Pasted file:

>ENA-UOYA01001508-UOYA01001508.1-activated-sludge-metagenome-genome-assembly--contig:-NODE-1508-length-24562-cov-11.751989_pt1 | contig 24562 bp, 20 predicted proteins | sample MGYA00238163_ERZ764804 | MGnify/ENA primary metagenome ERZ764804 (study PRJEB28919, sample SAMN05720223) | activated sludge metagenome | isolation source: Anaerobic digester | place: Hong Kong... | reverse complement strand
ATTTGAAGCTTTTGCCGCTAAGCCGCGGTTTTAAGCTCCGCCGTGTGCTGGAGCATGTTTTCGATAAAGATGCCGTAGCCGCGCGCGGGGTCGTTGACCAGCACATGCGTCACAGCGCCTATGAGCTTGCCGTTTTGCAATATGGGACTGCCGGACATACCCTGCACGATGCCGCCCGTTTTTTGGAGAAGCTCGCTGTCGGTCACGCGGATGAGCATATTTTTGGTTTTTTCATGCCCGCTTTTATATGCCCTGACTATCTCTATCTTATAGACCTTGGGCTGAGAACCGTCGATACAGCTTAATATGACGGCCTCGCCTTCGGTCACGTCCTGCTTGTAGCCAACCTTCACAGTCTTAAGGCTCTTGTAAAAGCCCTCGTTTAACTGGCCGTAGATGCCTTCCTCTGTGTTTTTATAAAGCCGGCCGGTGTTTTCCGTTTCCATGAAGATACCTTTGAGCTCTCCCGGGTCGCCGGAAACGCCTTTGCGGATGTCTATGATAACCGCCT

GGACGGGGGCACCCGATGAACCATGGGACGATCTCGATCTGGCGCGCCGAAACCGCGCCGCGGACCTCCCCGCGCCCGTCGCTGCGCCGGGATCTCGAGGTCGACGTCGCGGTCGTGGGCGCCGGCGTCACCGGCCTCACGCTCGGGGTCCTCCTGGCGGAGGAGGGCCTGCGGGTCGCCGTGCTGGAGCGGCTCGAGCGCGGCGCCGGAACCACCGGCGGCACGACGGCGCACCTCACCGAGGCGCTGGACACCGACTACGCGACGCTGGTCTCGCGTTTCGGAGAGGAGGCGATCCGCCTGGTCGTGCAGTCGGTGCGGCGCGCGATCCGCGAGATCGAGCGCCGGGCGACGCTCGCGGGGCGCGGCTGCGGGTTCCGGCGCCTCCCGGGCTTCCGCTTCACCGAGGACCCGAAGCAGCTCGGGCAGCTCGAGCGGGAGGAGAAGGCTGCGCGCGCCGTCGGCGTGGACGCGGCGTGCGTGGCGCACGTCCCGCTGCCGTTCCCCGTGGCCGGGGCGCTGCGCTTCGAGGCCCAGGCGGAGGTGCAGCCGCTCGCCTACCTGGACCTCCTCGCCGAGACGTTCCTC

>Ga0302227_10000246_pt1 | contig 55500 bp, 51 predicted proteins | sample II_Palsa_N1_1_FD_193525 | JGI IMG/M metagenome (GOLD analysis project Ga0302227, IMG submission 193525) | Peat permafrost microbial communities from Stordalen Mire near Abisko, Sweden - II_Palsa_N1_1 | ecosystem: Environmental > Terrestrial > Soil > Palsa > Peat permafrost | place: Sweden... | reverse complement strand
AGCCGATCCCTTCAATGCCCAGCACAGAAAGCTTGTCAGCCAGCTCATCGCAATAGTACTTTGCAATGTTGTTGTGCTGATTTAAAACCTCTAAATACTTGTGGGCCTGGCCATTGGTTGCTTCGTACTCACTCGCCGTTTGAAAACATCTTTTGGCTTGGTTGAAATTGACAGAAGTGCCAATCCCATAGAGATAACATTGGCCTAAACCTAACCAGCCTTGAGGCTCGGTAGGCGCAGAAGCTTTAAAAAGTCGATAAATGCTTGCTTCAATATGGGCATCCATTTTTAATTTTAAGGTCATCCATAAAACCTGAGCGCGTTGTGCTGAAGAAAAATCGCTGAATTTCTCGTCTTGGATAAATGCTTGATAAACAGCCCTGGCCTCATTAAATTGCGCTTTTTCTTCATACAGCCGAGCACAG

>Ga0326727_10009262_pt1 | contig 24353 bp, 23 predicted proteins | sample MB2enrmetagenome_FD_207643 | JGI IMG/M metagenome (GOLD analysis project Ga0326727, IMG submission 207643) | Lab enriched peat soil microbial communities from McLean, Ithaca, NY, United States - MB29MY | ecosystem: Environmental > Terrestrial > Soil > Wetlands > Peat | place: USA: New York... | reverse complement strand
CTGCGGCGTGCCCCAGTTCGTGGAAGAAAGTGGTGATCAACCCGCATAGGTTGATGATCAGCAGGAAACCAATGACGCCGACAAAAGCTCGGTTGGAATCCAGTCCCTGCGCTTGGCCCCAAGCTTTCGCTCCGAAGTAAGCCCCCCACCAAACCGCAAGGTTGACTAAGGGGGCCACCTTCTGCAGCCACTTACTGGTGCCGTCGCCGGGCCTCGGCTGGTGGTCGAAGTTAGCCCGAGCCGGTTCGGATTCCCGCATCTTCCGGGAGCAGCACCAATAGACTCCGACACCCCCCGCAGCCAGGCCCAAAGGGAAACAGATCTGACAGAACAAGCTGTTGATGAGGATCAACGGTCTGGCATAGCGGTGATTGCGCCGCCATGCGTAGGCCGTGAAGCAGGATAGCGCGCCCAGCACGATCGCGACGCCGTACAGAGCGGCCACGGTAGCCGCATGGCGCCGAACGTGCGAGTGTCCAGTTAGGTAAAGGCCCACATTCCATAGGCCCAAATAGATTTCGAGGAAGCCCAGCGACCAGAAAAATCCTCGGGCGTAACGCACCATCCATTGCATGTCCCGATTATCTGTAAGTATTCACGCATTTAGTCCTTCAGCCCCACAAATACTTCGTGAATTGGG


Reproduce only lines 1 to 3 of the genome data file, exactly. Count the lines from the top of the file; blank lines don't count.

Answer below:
>ENA-UOYA01001508-UOYA01001508.1-activated-sludge-metagenome-genome-assembly--contig:-NODE-1508-length-24562-cov-11.751989_pt1 | contig 24562 bp, 20 predicted proteins | sample MGYA00238163_ERZ764804 | MGnify/ENA primary metagenome ERZ764804 (study PRJEB28919, sample SAMN05720223) | activated sludge metagenome | isolation source: Anaerobic digester | place: Hong Kong... | reverse complement strand
ATTTGAAGCTTTTGCCGCTAAGCCGCGGTTTTAAGCTCCGCCGTGTGCTGGAGCATGTTTTCGATAAAGATGCCGTAGCCGCGCGCGGGGTCGTTGACCAGCACATGCGTCACAGCGCCTATGAGCTTGCCGTTTTGCAATATGGGACTGCCGGACATACCCTGCACGATGCCGCCCGTTTTTTGGAGAAGCTCGCTGTCGGTCACGCGGATGAGCATATTTTTGGTTTTTTCATGCCCGCTTTTATATGCCCTGACTATCTCTATCTTATAGACCTTGGGCTGAGAACCGTCGATACAGCTTAATATGACGGCCTCGCCTTCGGTCACGTCCTGCTTGTAGCCAACCTTCACAGTCTTAAGGCTCTTGTAAAAGCCCTCGTTTAACTGGCCGTAGATGCCTTCCTCTGTGTTTTTATAAAGCCGGCCGGTGTTTTCCGTTTCCATGAAGATACCTTTGAGCTCTCCCGGGTCGCCGGAAACGCCTTTGCGGATGTCTATGATAACCGCCT

GGACGGGGGCACCCGATGAACCATGGGACGATCTCGATCTGGCGCGCCGAAACCGCGCCGCGGACCTCCCCGCGCCCGTCGCTGCGCCGGGATCTCGAGGTCGACGTCGCGGTCGTGGGCGCCGGCGTCACCGGCCTCACGCTCGGGGTCCTCCTGGCGGAGGAGGGCCTGCGGGTCGCCGTGCTGGAGCGGCTCGAGCGCGGCGCCGGAACCACCGGCGGCACGACGGCGCACCTCACCGAGGCGCTGGACACCGACTACGCGACGCTGGTCTCGCGTTTCGGAGAGGAGGCGATCCGCCTGGTCGTGCAGTCGGTGCGGCGCGCGATCCGCGAGATCGAGCGCCGGGCGACGCTCGCGGGGCGCGGCTGCGGGTTCCGGCGCCTCCCGGGCTTCCGCTTCACCGAGGACCCGAAGCAGCTCGGGCAGCTCGAGCGGGAGGAGAAGGCTGCGCGCGCCGTCGGCGTGGACGCGGCGTGCGTGGCGCACGTCCCGCTGCCGTTCCCCGTGGCCGGGGCGCTGCGCTTCGAGGCCCAGGCGGAGGTGCAGCCGCTCGCCTACCTGGACCTCCTCGCCGAGACGTTCCTC